Despite Drop In Crude, Gas Prices to Linger

    April 28, 2005
    WebProNews Staff

President Bush and Prince Abdullah shook on it. Oil prices have been cliff diving like lemmings on angel dust. We are all systems go now for off-roading this summer, right? Not quite.

For many, it is difficult to understand the complex relationship between oil and gasoline. And for most, it comes as a befuddling, eyebrow furrowing shock that cheaper oil doesn’t translate to cheaper gas.

Gas prices reflect supply of gas versus demand for gas, and the answer to the previous conundrum is, simply, the US can’t make enough gasoline.

The proposals for building more refineries that President Bush outlined reflected a de facto agreement with Prince Abdullah that the price and supply of oil weren’t really the issue. Perhaps after looking at the numbers, it was clear.

Though the demand for gasoline in the US has gone up by 1/3 since 1976, there have been no new refineries built.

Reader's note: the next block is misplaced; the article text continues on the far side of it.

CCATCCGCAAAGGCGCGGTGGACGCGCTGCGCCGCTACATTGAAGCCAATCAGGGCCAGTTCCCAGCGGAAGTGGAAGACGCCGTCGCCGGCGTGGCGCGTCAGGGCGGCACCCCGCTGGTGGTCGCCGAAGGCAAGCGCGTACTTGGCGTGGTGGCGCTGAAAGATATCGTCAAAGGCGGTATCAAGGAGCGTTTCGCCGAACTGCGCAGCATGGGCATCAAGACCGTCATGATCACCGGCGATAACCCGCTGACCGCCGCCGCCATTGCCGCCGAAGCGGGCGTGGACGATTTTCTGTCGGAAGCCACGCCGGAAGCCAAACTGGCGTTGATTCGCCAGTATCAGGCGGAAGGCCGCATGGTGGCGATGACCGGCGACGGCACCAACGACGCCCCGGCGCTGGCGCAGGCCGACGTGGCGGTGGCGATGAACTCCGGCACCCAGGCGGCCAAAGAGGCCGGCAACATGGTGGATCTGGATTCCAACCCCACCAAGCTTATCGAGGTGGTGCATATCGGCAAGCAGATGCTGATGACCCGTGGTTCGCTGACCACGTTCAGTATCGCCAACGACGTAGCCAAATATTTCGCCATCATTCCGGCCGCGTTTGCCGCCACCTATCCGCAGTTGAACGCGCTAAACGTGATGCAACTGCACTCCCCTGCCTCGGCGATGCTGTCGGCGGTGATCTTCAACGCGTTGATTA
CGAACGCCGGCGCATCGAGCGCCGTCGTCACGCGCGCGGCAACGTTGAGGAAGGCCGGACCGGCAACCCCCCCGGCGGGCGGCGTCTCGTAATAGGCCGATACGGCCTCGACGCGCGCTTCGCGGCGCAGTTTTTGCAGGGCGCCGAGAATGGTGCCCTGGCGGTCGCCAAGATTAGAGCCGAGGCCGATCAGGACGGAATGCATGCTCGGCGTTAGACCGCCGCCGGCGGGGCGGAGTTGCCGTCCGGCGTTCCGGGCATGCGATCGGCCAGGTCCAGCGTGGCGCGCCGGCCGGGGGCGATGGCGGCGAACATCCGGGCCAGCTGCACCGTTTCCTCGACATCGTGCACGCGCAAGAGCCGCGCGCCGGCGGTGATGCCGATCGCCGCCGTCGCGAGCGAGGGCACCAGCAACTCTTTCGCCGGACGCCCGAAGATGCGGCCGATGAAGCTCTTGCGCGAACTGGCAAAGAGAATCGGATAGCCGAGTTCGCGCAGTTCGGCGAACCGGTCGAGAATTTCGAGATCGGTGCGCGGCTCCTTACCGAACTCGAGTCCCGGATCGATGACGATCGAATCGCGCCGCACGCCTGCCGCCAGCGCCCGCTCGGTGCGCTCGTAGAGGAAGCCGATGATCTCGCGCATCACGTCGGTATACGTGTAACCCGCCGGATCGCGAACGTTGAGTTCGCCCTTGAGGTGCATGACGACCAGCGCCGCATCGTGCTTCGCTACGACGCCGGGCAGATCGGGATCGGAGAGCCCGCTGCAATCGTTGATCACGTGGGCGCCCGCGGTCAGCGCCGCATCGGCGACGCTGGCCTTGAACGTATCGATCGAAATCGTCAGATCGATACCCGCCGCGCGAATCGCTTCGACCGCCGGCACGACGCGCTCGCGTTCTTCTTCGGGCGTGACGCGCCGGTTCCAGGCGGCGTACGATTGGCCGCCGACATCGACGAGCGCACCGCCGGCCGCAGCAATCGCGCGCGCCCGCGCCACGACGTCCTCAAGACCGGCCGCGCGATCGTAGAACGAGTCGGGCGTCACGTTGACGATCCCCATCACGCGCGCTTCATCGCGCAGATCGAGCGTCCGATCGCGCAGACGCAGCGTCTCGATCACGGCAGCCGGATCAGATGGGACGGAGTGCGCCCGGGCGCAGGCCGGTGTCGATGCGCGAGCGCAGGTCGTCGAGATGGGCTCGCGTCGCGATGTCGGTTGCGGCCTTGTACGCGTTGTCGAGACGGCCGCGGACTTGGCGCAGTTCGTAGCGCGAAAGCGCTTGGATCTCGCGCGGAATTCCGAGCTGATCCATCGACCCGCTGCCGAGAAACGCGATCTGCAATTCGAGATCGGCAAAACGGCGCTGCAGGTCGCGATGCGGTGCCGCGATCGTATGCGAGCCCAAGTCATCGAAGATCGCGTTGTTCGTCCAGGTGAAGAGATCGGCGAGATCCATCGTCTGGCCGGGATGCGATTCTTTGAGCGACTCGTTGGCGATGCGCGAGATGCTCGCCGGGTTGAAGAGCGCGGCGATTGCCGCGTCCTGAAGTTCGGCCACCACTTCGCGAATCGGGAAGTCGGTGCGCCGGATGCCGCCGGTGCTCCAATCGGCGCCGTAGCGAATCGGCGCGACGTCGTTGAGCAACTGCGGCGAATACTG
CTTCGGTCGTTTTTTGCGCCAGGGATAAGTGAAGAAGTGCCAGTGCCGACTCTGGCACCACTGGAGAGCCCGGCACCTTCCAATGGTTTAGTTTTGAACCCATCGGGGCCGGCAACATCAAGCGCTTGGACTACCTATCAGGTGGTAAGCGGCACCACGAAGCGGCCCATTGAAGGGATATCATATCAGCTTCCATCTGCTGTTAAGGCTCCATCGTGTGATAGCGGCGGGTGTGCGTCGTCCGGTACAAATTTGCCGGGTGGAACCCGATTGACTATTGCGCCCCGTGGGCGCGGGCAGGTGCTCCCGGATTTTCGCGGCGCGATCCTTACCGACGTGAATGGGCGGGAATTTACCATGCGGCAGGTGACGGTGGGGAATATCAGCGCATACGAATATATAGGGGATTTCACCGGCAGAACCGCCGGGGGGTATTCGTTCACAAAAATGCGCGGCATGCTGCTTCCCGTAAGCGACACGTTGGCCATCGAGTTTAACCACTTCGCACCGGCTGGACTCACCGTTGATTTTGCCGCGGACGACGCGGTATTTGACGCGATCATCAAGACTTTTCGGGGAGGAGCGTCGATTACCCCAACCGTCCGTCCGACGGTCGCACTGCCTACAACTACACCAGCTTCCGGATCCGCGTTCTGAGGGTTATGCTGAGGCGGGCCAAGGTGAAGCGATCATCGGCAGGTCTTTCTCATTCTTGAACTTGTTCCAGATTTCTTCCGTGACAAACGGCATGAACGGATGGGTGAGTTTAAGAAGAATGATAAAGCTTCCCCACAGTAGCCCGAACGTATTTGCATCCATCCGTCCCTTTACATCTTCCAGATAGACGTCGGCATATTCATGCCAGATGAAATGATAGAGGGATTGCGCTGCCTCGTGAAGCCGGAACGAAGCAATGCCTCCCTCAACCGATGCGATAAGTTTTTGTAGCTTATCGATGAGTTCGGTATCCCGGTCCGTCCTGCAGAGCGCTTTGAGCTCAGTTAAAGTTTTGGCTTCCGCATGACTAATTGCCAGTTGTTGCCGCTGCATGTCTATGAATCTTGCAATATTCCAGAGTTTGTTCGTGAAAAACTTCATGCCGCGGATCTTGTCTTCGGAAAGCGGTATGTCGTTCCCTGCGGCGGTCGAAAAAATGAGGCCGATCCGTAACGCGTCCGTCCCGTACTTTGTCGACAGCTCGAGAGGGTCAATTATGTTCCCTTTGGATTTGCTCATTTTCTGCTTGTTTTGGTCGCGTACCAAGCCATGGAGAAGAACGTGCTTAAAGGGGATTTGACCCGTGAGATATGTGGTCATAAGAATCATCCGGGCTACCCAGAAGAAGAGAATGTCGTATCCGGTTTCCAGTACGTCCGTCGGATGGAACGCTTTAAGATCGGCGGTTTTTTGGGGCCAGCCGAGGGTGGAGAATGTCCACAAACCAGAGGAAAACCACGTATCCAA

In fact, because of increased production capacity, the number of refineries has dropped by nearly 200, lowering the total production capacity by eleven percent.

This has driven the US to increase imports and its reliance on foreign made gasoline.

Saudi Arabia agreeing to increase oil production, the resulting crude oil price drop, and the building of more refineries stateside will help lower overall gas prices eventually. Just not by this summer.

“This problem did not develop overnight and it’s not going to be fixed overnight,” Bush said.

Looks like it’s a return to back yard kiddie pools and charcoal grills. See you at the beach in Summer ’07.